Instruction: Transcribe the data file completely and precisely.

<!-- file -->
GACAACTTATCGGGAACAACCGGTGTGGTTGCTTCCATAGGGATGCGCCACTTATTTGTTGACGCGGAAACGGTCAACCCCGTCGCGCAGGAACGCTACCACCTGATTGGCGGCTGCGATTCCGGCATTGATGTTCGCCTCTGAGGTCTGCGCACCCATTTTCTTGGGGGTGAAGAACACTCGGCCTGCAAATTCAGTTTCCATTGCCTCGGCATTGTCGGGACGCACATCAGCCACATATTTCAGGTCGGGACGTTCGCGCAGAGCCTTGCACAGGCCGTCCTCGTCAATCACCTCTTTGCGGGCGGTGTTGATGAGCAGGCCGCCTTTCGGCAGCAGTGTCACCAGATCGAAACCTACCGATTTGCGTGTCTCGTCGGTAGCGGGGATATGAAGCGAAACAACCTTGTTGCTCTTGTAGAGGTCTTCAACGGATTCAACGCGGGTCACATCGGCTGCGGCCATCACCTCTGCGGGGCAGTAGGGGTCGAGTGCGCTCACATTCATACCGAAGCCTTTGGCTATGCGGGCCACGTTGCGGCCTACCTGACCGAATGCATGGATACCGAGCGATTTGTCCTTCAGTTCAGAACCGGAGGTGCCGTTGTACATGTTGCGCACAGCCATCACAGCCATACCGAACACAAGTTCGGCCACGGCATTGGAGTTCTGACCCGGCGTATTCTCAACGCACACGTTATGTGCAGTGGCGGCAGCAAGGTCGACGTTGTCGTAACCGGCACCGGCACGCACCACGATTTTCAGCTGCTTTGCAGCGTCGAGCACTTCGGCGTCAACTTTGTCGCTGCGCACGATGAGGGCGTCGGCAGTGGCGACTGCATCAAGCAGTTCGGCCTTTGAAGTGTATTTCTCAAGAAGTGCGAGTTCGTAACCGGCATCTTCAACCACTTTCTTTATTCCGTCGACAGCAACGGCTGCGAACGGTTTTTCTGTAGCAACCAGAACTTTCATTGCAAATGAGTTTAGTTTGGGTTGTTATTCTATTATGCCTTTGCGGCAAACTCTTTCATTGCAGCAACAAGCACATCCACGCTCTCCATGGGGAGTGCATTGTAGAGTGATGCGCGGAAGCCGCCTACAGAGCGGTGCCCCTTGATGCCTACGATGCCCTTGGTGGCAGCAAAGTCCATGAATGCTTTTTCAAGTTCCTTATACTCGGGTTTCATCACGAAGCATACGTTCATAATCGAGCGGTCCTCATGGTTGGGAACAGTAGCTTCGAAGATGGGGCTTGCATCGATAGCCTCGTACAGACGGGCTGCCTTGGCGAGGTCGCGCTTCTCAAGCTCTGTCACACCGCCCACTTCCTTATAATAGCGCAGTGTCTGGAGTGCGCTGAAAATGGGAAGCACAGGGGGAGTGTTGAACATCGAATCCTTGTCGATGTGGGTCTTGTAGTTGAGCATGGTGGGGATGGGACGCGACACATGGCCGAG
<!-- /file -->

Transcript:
GACAACTTATCGGGAACAACCGGTGTGGTTGCTTCCATAGGGATGCGCCACTTATTTGTTGACGCGGAAACGGTCAACCCCGTCGCGCAGGAACGCTACCACCTGATTGGCGGCTGCGATTCCGGCATTGATGTTCGCCTCTGAGGTCTGCGCACCCATTTTCTTGGGGGTGAAGAACACTCGGCCTGCAAATTCAGTTTCCATTGCCTCGGCATTGTCGGGACGCACATCAGCCACATATTTCAGGTCGGGACGTTCGCGCAGAGCCTTGCACAGGCCGTCCTCGTCAATCACCTCTTTGCGGGCGGTGTTGATGAGCAGGCCGCCTTTCGGCAGCAGTGTCACCAGATCGAAACCTACCGATTTGCGTGTCTCGTCGGTAGCGGGGATATGAAGCGAAACAACCTTGTTGCTCTTGTAGAGGTCTTCAACGGATTCAACGCGGGTCACATCGGCTGCGGCCATCACCTCTGCGGGGCAGTAGGGGTCGAGTGCGCTCACATTCATACCGAAGCCTTTGGCTATGCGGGCCACGTTGCGGCCTACCTGACCGAATGCATGGATACCGAGCGATTTGTCCTTCAGTTCAGAACCGGAGGTGCCGTTGTACATGTTGCGCACAGCCATCACAGCCATACCGAACACAAGTTCGGCCACGGCATTGGAGTTCTGACCCGGCGTATTCTCAACGCACACGTTATGTGCAGTGGCGGCAGCAAGGTCGACGTTGTCGTAACCGGCACCGGCACGCACCACGATTTTCAGCTGCTTTGCAGCGTCGAGCACTTCGGCGTCAACTTTGTCGCTGCGCACGATGAGGGCGTCGGCAGTGGCGACTGCATCAAGCAGTTCGGCCTTTGAAGTGTATTTCTCAAGAAGTGCGAGTTCGTAACCGGCATCTTCAACCACTTTCTTTATTCCGTCGACAGCAACGGCTGCGAACGGTTTTTCTGTAGCAACCAGAACTTTCATTGCAAATGAGTTTAGTTTGGGTTGTTATTCTATTATGCCTTTGCGGCAAACTCTTTCATTGCAGCAACAAGCACATCCACGCTCTCCATGGGGAGTGCATTGTAGAGTGATGCGCGGAAGCCGCCTACAGAGCGGTGCCCCTTGATGCCTACGATGCCCTTGGTGGCAGCAAAGTCCATGAATGCTTTTTCAAGTTCCTTATACTCGGGTTTCATCACGAAGCATACGTTCATAATCGAGCGGTCCTCATGGTTGGGAACAGTAGCTTCGAAGATGGGGCTTGCATCGATAGCCTCGTACAGACGGGCTGCCTTGGCGAGGTCGCGCTTCTCAAGCTCTGTCACACCGCCCACTTCCTTATAATAGCGCAGTGTCTGGAGTGCGCTGAAAATGGGAAGCACAGGGGGAGTGTTGAACATCGAATCCTTGTCGATGTGGGTCTTGTAGTTGAGCATGGTGGGGATGGGACGCGACACATGGCCGAG